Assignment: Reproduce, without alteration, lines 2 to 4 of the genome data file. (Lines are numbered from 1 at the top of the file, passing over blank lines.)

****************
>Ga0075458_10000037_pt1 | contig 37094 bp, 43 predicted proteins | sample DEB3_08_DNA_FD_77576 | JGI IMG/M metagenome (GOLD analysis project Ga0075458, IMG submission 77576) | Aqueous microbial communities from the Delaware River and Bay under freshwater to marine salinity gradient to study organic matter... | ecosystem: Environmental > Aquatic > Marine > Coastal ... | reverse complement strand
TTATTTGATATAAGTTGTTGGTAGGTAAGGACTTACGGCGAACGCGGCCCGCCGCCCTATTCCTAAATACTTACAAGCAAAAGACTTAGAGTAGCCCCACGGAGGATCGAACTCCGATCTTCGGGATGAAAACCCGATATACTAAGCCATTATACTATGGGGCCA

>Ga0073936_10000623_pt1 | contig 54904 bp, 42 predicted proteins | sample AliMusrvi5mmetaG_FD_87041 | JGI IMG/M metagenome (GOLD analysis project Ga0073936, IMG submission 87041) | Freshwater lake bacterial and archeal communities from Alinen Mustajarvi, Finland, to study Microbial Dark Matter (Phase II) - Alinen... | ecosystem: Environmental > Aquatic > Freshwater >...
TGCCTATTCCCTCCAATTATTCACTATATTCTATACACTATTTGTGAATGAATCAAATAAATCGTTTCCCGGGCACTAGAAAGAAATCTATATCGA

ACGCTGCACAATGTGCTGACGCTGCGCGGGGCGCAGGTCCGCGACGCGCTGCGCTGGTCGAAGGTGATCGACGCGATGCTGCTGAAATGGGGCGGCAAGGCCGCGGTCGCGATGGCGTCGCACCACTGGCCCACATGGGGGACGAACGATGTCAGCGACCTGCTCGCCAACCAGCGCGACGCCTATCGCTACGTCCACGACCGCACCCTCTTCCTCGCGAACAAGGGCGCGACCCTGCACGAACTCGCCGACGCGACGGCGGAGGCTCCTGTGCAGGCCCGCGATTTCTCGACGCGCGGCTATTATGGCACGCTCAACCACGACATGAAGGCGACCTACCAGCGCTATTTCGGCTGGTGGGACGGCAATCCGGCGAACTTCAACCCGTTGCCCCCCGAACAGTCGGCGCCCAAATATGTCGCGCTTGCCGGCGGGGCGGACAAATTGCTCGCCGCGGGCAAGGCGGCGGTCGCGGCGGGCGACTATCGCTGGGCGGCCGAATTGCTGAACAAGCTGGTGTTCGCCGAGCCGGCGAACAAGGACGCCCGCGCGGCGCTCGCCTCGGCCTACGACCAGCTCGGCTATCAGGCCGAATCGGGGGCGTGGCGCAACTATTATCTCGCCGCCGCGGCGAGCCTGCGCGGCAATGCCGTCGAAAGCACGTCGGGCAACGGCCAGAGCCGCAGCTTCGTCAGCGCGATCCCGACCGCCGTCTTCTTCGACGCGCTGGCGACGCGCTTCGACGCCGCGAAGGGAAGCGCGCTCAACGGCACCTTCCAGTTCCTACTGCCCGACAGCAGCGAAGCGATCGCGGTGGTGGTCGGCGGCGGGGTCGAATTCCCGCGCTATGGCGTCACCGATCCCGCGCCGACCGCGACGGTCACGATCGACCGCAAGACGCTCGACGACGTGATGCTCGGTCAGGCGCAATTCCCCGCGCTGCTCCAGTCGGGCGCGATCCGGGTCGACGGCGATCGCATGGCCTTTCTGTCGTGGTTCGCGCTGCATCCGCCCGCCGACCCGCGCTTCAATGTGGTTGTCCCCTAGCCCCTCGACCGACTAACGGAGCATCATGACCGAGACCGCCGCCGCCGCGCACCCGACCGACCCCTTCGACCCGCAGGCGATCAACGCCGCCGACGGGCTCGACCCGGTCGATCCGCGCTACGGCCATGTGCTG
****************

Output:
TTATTTGATATAAGTTGTTGGTAGGTAAGGACTTACGGCGAACGCGGCCCGCCGCCCTATTCCTAAATACTTACAAGCAAAAGACTTAGAGTAGCCCCACGGAGGATCGAACTCCGATCTTCGGGATGAAAACCCGATATACTAAGCCATTATACTATGGGGCCA

>Ga0073936_10000623_pt1 | contig 54904 bp, 42 predicted proteins | sample AliMusrvi5mmetaG_FD_87041 | JGI IMG/M metagenome (GOLD analysis project Ga0073936, IMG submission 87041) | Freshwater lake bacterial and archeal communities from Alinen Mustajarvi, Finland, to study Microbial Dark Matter (Phase II) - Alinen... | ecosystem: Environmental > Aquatic > Freshwater >...
TGCCTATTCCCTCCAATTATTCACTATATTCTATACACTATTTGTGAATGAATCAAATAAATCGTTTCCCGGGCACTAGAAAGAAATCTATATCGA